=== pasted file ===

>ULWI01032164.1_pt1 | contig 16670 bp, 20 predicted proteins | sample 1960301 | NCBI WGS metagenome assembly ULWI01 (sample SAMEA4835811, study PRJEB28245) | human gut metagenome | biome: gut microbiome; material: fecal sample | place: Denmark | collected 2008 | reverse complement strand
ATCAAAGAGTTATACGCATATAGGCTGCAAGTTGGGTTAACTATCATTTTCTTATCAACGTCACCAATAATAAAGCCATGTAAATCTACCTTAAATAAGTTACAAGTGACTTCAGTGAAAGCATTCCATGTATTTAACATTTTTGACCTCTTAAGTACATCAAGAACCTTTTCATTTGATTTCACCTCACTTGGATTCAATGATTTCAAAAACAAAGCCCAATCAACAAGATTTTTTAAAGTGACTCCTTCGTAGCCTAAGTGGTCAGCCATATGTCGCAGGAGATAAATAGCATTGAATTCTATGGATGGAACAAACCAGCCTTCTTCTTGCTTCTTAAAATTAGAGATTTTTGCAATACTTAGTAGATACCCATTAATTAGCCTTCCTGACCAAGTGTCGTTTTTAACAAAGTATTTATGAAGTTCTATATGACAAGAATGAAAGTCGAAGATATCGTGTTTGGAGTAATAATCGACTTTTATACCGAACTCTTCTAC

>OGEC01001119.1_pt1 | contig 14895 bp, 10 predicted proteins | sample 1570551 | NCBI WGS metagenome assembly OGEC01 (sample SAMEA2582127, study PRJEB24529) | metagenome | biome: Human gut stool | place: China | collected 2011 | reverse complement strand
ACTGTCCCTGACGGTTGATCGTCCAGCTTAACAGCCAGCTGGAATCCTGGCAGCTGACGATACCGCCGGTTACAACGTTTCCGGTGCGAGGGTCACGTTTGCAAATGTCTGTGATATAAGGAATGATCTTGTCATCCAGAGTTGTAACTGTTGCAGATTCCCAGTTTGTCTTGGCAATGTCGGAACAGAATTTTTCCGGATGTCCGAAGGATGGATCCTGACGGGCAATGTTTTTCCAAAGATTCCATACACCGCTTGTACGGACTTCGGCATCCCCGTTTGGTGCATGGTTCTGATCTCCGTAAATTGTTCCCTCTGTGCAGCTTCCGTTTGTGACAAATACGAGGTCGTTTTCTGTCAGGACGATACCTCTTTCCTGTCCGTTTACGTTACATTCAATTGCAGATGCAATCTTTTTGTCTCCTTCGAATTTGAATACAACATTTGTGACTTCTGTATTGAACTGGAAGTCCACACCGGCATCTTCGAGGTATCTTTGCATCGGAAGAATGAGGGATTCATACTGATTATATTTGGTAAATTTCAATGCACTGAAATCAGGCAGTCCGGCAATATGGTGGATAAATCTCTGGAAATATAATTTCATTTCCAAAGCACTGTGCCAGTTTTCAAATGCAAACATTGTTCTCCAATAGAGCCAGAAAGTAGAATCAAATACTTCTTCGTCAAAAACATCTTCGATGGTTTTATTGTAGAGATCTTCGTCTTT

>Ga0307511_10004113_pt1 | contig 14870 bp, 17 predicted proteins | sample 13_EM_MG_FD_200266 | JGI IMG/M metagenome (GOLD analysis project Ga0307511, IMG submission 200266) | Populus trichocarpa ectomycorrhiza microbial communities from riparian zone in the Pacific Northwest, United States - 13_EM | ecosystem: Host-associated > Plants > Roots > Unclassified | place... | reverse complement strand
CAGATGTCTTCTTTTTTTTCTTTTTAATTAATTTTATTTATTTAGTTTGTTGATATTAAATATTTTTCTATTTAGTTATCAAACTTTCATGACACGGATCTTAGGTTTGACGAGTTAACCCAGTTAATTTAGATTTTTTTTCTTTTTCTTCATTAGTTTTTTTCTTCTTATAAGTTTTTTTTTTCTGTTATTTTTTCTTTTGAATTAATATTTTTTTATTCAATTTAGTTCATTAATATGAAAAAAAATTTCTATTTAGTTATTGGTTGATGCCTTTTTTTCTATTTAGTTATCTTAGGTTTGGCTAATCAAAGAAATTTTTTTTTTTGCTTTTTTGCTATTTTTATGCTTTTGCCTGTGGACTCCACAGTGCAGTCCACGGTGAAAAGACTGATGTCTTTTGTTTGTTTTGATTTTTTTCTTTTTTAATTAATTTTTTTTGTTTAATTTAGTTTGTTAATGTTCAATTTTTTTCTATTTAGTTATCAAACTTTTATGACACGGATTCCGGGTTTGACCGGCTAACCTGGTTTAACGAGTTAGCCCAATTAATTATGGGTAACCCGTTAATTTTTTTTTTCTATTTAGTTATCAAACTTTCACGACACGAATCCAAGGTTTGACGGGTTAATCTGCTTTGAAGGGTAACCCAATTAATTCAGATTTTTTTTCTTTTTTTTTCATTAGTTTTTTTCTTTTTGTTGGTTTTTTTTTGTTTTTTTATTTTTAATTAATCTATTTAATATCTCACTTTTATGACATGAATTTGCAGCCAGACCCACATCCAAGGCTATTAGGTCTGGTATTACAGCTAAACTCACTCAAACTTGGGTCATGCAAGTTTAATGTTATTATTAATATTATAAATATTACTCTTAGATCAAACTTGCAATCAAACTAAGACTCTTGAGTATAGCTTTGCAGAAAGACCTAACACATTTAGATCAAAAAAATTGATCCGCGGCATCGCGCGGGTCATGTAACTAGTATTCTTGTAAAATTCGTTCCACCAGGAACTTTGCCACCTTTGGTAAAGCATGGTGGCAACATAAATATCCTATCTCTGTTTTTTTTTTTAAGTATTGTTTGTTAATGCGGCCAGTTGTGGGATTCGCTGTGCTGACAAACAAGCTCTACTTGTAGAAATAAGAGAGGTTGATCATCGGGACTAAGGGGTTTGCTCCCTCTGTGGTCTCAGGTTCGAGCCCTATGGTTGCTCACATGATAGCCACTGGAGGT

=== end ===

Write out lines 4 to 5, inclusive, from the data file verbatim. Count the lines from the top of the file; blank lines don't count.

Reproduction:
ACTGTCCCTGACGGTTGATCGTCCAGCTTAACAGCCAGCTGGAATCCTGGCAGCTGACGATACCGCCGGTTACAACGTTTCCGGTGCGAGGGTCACGTTTGCAAATGTCTGTGATATAAGGAATGATCTTGTCATCCAGAGTTGTAACTGTTGCAGATTCCCAGTTTGTCTTGGCAATGTCGGAACAGAATTTTTCCGGATGTCCGAAGGATGGATCCTGACGGGCAATGTTTTTCCAAAGATTCCATACACCGCTTGTACGGACTTCGGCATCCCCGTTTGGTGCATGGTTCTGATCTCCGTAAATTGTTCCCTCTGTGCAGCTTCCGTTTGTGACAAATACGAGGTCGTTTTCTGTCAGGACGATACCTCTTTCCTGTCCGTTTACGTTACATTCAATTGCAGATGCAATCTTTTTGTCTCCTTCGAATTTGAATACAACATTTGTGACTTCTGTATTGAACTGGAAGTCCACACCGGCATCTTCGAGGTATCTTTGCATCGGAAGAATGAGGGATTCATACTGATTATATTTGGTAAATTTCAATGCACTGAAATCAGGCAGTCCGGCAATATGGTGGATAAATCTCTGGAAATATAATTTCATTTCCAAAGCACTGTGCCAGTTTTCAAATGCAAACATTGTTCTCCAATAGAGCCAGAAAGTAGAATCAAATACTTCTTCGTCAAAAACATCTTCGATGGTTTTATTGTAGAGATCTTCGTCTTT

>Ga0307511_10004113_pt1 | contig 14870 bp, 17 predicted proteins | sample 13_EM_MG_FD_200266 | JGI IMG/M metagenome (GOLD analysis project Ga0307511, IMG submission 200266) | Populus trichocarpa ectomycorrhiza microbial communities from riparian zone in the Pacific Northwest, United States - 13_EM | ecosystem: Host-associated > Plants > Roots > Unclassified | place... | reverse complement strand